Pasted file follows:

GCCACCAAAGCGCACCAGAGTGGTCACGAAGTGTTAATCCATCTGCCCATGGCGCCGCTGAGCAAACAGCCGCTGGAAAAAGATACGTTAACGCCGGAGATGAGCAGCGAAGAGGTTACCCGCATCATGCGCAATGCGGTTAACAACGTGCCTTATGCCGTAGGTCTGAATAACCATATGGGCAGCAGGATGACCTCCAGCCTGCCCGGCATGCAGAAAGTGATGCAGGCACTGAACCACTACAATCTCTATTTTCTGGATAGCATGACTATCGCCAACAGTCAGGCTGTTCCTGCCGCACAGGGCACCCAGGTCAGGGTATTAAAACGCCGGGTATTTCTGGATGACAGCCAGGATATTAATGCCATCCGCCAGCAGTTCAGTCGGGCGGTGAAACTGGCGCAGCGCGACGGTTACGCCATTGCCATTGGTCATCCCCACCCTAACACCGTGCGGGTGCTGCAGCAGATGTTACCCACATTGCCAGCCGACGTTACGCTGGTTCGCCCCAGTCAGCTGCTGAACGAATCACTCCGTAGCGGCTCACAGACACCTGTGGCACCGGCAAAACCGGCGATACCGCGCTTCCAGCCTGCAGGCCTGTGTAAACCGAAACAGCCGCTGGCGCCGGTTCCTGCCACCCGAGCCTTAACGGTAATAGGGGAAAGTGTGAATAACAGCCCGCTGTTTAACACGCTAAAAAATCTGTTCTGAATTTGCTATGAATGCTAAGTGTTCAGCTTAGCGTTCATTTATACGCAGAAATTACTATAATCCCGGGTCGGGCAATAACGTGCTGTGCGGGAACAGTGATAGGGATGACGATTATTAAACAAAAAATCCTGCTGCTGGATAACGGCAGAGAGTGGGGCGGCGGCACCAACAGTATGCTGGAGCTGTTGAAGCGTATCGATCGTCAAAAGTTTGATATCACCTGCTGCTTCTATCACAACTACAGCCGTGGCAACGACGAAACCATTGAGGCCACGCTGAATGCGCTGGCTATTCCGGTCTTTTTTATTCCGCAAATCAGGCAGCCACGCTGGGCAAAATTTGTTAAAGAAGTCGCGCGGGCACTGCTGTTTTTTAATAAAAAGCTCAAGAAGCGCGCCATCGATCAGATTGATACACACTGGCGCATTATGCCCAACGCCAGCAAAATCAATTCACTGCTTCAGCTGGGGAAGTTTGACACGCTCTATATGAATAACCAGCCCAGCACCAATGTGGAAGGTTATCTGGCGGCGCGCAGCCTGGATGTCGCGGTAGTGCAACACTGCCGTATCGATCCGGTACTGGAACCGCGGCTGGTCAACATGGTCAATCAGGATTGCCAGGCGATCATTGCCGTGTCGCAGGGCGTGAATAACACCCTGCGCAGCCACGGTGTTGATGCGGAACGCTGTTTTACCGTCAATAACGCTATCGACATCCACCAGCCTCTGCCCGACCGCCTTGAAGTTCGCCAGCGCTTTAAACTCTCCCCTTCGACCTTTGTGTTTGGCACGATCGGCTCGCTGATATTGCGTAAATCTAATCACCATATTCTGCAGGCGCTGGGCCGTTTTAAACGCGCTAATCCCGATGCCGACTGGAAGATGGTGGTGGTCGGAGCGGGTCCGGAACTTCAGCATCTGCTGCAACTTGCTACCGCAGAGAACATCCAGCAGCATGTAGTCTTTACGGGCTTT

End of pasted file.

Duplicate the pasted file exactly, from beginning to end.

GCCACCAAAGCGCACCAGAGTGGTCACGAAGTGTTAATCCATCTGCCCATGGCGCCGCTGAGCAAACAGCCGCTGGAAAAAGATACGTTAACGCCGGAGATGAGCAGCGAAGAGGTTACCCGCATCATGCGCAATGCGGTTAACAACGTGCCTTATGCCGTAGGTCTGAATAACCATATGGGCAGCAGGATGACCTCCAGCCTGCCCGGCATGCAGAAAGTGATGCAGGCACTGAACCACTACAATCTCTATTTTCTGGATAGCATGACTATCGCCAACAGTCAGGCTGTTCCTGCCGCACAGGGCACCCAGGTCAGGGTATTAAAACGCCGGGTATTTCTGGATGACAGCCAGGATATTAATGCCATCCGCCAGCAGTTCAGTCGGGCGGTGAAACTGGCGCAGCGCGACGGTTACGCCATTGCCATTGGTCATCCCCACCCTAACACCGTGCGGGTGCTGCAGCAGATGTTACCCACATTGCCAGCCGACGTTACGCTGGTTCGCCCCAGTCAGCTGCTGAACGAATCACTCCGTAGCGGCTCACAGACACCTGTGGCACCGGCAAAACCGGCGATACCGCGCTTCCAGCCTGCAGGCCTGTGTAAACCGAAACAGCCGCTGGCGCCGGTTCCTGCCACCCGAGCCTTAACGGTAATAGGGGAAAGTGTGAATAACAGCCCGCTGTTTAACACGCTAAAAAATCTGTTCTGAATTTGCTATGAATGCTAAGTGTTCAGCTTAGCGTTCATTTATACGCAGAAATTACTATAATCCCGGGTCGGGCAATAACGTGCTGTGCGGGAACAGTGATAGGGATGACGATTATTAAACAAAAAATCCTGCTGCTGGATAACGGCAGAGAGTGGGGCGGCGGCACCAACAGTATGCTGGAGCTGTTGAAGCGTATCGATCGTCAAAAGTTTGATATCACCTGCTGCTTCTATCACAACTACAGCCGTGGCAACGACGAAACCATTGAGGCCACGCTGAATGCGCTGGCTATTCCGGTCTTTTTTATTCCGCAAATCAGGCAGCCACGCTGGGCAAAATTTGTTAAAGAAGTCGCGCGGGCACTGCTGTTTTTTAATAAAAAGCTCAAGAAGCGCGCCATCGATCAGATTGATACACACTGGCGCATTATGCCCAACGCCAGCAAAATCAATTCACTGCTTCAGCTGGGGAAGTTTGACACGCTCTATATGAATAACCAGCCCAGCACCAATGTGGAAGGTTATCTGGCGGCGCGCAGCCTGGATGTCGCGGTAGTGCAACACTGCCGTATCGATCCGGTACTGGAACCGCGGCTGGTCAACATGGTCAATCAGGATTGCCAGGCGATCATTGCCGTGTCGCAGGGCGTGAATAACACCCTGCGCAGCCACGGTGTTGATGCGGAACGCTGTTTTACCGTCAATAACGCTATCGACATCCACCAGCCTCTGCCCGACCGCCTTGAAGTTCGCCAGCGCTTTAAACTCTCCCCTTCGACCTTTGTGTTTGGCACGATCGGCTCGCTGATATTGCGTAAATCTAATCACCATATTCTGCAGGCGCTGGGCCGTTTTAAACGCGCTAATCCCGATGCCGACTGGAAGATGGTGGTGGTCGGAGCGGGTCCGGAACTTCAGCATCTGCTGCAACTTGCTACCGCAGAGAACATCCAGCAGCATGTAGTCTTTACGGGCTTT